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Progressive Taxation Under Centralised Wage Setting

  • Pekka Sinko
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    The study reconsiders the effects of tax progression in imperfectly competitive labour markets. Allowing for the individual supply of working hours, we show that the results derived in the standard model of decentralised wage bargaining do not hold if the wage setting is centralised or highly coordinated. We show that increased progression is more likely to harm employment if either i) the initial tax system is progressive or ii) the wage setting is centralised or co-ordinated. If the wage setting institutions are centralised or strongly co-ordinated, increased progression may be bad for employment even when departing from a proportional tax system.

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    Paper provided by Government Institute for Economic Research Finland (VATT) in its series Discussion Papers with number 349.

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    Date of creation: 01 Dec 2004
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    Handle: RePEc:fer:dpaper:349
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    1. Pekka Sinko & Juha Kilponen, 2001. "Labour Taxation and the Degree of Centralisation in a Trade Union Model with Endogenous Labour Supply," Discussion Papers 250, Government Institute for Economic Research Finland (VATT).
    2. Kiander, Jaakko & Kilponen, Juha & Vilmunen, Jouko, 2004. "Labor taxation, public finance, and wage determination: evidence from OECD countries," European Journal of Political Economy, Elsevier, vol. 20(4), pages 983-999, November.
    3. Lawrence H. Summers & Jonathan Gruber & Rodrigo Vergara, 1992. "Taxation and the Structure of Labor Markets: The Case of Corporatism," NBER Working Papers 4063, National Bureau of Economic Research, Inc.
    4. Francesco Daveri & Guido Tabellini, 2000. "Unemployment, growth and taxation in industrial countries," Economic Policy, CEPR;CES;MSH, vol. 15(30), pages 47-104, 04.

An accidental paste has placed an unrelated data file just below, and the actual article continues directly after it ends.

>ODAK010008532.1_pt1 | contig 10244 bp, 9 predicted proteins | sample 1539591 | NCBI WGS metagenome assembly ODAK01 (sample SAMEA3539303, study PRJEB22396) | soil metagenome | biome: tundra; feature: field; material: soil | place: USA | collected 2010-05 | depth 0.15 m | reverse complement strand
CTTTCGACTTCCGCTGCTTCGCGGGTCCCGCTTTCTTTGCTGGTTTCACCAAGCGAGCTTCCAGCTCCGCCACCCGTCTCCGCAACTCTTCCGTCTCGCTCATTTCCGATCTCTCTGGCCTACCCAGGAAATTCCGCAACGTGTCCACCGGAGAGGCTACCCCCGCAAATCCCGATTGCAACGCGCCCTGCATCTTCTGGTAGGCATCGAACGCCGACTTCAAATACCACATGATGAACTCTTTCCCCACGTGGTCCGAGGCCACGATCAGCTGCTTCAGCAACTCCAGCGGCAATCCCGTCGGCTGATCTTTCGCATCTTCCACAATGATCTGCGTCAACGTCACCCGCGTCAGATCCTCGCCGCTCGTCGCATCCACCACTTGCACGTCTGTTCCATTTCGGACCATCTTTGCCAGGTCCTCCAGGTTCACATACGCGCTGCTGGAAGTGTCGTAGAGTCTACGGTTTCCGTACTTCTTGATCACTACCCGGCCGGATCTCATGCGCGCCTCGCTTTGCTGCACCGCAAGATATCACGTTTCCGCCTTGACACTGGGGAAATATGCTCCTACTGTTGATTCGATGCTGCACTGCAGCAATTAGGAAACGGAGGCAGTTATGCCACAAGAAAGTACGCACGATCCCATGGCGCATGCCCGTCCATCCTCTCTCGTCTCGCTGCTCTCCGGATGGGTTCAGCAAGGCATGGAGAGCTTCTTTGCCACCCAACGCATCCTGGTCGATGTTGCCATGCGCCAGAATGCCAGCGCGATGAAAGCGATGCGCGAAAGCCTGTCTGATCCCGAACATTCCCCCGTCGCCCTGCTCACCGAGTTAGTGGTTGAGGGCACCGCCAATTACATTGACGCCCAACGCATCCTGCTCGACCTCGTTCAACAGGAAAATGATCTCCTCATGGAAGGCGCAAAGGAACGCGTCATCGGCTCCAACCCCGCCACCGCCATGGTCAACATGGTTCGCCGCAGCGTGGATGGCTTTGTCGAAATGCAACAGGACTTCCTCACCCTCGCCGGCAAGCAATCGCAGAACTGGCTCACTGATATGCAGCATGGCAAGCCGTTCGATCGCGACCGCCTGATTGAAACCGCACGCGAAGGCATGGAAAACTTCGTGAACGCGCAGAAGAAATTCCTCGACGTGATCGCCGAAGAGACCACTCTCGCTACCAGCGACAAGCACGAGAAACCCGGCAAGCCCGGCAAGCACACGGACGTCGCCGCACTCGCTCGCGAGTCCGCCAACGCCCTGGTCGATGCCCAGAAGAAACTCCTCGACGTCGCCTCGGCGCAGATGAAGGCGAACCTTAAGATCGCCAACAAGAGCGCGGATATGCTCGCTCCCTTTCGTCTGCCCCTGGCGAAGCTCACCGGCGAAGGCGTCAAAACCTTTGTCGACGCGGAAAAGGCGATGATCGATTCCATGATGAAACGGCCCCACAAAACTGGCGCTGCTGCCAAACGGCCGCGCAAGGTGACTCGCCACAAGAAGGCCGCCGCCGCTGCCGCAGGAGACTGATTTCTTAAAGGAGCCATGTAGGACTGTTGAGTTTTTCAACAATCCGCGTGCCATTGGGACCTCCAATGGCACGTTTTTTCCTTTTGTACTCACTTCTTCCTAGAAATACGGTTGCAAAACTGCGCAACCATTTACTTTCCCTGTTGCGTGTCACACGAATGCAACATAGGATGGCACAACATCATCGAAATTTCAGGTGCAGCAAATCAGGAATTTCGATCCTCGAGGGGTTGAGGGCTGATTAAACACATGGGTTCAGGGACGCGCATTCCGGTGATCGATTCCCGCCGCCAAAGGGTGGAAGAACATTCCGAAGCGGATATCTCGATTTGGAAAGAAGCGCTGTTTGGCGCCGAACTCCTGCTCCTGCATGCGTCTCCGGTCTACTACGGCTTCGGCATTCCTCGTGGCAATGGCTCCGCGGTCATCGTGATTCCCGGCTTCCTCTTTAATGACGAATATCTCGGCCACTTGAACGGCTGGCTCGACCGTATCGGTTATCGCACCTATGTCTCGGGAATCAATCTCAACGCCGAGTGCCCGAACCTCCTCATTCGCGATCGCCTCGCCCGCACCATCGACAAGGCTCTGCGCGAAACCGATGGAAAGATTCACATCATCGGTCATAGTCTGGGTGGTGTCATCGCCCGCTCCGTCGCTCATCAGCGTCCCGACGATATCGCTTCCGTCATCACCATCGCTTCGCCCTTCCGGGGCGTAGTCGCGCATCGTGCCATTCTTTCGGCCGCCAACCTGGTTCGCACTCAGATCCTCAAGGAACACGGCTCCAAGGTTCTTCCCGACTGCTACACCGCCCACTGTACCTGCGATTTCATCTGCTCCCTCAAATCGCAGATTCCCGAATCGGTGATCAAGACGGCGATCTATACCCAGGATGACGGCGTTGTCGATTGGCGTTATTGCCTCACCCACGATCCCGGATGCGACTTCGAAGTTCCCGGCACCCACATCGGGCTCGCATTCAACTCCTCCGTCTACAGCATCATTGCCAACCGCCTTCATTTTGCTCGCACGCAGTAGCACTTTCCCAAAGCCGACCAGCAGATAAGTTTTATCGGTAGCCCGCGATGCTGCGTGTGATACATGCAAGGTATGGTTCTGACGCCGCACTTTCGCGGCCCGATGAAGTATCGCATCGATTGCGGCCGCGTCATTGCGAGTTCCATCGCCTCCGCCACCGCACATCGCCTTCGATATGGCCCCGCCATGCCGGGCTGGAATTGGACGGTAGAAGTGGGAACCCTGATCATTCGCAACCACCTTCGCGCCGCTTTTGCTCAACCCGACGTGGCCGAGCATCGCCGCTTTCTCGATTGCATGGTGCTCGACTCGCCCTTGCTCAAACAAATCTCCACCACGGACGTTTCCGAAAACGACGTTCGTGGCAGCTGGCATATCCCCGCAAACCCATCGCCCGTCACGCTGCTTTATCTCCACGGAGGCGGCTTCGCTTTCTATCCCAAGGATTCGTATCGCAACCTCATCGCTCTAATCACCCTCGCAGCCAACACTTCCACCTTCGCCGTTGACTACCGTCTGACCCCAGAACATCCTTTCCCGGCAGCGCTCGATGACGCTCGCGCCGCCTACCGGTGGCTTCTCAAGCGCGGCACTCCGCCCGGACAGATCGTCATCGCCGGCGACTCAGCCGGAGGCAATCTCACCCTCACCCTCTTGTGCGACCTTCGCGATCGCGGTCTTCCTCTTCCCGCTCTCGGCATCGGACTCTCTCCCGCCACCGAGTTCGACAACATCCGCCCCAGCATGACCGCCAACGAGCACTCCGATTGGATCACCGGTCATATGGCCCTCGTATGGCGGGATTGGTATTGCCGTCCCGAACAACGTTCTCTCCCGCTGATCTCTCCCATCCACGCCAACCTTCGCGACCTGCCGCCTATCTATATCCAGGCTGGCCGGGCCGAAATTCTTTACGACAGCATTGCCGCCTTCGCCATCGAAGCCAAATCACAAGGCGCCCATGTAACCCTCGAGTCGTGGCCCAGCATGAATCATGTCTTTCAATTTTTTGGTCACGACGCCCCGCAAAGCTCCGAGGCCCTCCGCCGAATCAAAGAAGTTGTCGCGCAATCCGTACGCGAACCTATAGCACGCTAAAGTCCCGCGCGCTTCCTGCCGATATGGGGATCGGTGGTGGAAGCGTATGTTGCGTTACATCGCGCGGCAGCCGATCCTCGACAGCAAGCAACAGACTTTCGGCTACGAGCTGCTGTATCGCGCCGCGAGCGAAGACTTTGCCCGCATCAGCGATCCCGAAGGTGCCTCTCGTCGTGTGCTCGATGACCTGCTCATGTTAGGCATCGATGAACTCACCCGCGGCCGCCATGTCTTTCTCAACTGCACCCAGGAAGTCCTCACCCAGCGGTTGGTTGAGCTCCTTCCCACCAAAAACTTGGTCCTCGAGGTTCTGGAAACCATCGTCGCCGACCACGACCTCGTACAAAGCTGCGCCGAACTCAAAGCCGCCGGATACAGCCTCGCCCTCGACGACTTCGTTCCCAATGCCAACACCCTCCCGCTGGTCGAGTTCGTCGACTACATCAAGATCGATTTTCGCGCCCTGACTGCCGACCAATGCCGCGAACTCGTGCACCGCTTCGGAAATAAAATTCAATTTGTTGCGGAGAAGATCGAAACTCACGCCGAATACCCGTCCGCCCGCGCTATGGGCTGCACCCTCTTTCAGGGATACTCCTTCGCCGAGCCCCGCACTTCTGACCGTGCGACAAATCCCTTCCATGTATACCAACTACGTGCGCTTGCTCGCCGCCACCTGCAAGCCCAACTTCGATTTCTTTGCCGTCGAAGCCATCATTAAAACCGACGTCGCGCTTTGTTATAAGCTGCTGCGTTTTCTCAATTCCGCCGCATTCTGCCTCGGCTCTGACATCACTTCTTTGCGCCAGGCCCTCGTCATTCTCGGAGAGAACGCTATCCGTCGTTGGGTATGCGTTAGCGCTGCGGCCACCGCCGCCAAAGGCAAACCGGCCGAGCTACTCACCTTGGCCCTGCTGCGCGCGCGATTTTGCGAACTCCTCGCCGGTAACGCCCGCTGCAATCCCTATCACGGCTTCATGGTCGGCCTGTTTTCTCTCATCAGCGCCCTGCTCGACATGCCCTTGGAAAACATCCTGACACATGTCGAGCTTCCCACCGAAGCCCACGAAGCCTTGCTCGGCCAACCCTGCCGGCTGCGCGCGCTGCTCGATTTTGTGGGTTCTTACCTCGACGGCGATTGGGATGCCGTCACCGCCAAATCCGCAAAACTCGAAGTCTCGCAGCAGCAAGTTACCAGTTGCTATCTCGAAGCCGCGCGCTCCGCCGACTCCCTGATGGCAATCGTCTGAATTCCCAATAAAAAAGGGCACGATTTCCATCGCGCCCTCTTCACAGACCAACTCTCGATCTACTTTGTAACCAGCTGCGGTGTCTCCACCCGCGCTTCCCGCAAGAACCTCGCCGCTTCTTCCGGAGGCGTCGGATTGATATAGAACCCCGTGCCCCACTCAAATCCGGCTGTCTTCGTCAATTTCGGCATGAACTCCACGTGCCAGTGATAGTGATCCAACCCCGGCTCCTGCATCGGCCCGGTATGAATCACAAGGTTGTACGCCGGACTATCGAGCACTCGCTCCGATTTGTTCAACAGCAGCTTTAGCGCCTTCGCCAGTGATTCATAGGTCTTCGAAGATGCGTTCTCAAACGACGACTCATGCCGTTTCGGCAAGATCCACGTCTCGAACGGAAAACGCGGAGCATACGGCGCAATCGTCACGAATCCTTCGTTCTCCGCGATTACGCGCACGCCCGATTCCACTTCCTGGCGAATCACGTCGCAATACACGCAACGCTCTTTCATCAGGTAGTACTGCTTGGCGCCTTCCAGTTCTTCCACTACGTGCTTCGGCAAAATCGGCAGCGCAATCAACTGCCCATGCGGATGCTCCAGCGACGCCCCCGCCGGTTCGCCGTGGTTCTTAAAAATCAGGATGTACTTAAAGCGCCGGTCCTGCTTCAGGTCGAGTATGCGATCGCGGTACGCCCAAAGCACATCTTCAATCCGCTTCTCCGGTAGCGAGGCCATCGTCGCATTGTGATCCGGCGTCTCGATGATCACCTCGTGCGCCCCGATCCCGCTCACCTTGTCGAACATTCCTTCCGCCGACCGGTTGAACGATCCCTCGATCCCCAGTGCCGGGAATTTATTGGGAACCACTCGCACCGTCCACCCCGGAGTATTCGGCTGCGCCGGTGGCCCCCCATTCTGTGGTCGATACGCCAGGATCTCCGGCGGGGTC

5. Fuest, Clemens & Huber, Bernd, 2000. "Is tax progression really good for employment? A model with endogenous hours of work," Labour Economics, Elsevier, vol. 7(1), pages 79-93, January.
    6. Stephen Nickell, 1997. "Unemployment and Labor Market Rigidities: Europe versus North America," Journal of Economic Perspectives, American Economic Association, vol. 11(3), pages 55-74, Summer.
    7. Driffill, John & van der Ploeg, Frederick, 1993. "Monopoly Unions and the Liberalisation of International Trade," Economic Journal, Royal Economic Society, vol. 103(417), pages 379-85, March.
    8. Holmlund, B. & Kolm, A.S., 1995. "Progressive Taxation, Wage Setting, and Unemployment , Theory and Swedish Evidence," Papers 1995-15, Uppsala - Working Paper Series.
    9. Booth,Alison L., 1994. "The Economics of the Trade Union," Cambridge Books, Cambridge University Press, number 9780521464673.
    10. Hersoug, Tor, 1984. "Union Wage Responses to Tax Changes," Oxford Economic Papers, Oxford University Press, vol. 36(1), pages 37-51, March.
    11. Sorensen, Peter Birch, 1999. "Optimal tax progressivity in imperfect labour markets," Labour Economics, Elsevier, vol. 6(3), pages 435-452, September.
    12. Koskela, Erkki & Vilmunen, Jouko, 1996. "Tax progression is good for employment in popular models of trade union behaviour," Labour Economics, Elsevier, vol. 3(1), pages 65-80, August.
    13. Jakobsson, Ulf, 1976. "On the measurement of the degree of progression," Journal of Public Economics, Elsevier, vol. 5(1-2), pages 161-168.
    14. Hansen, Claus Thustrup & Pedersen, Lars Haagen & Slok, Torsten, 2000. "Ambiguous effects of tax progressivity -- theory and Danish evidence," Labour Economics, Elsevier, vol. 7(3), pages 335-347, May.
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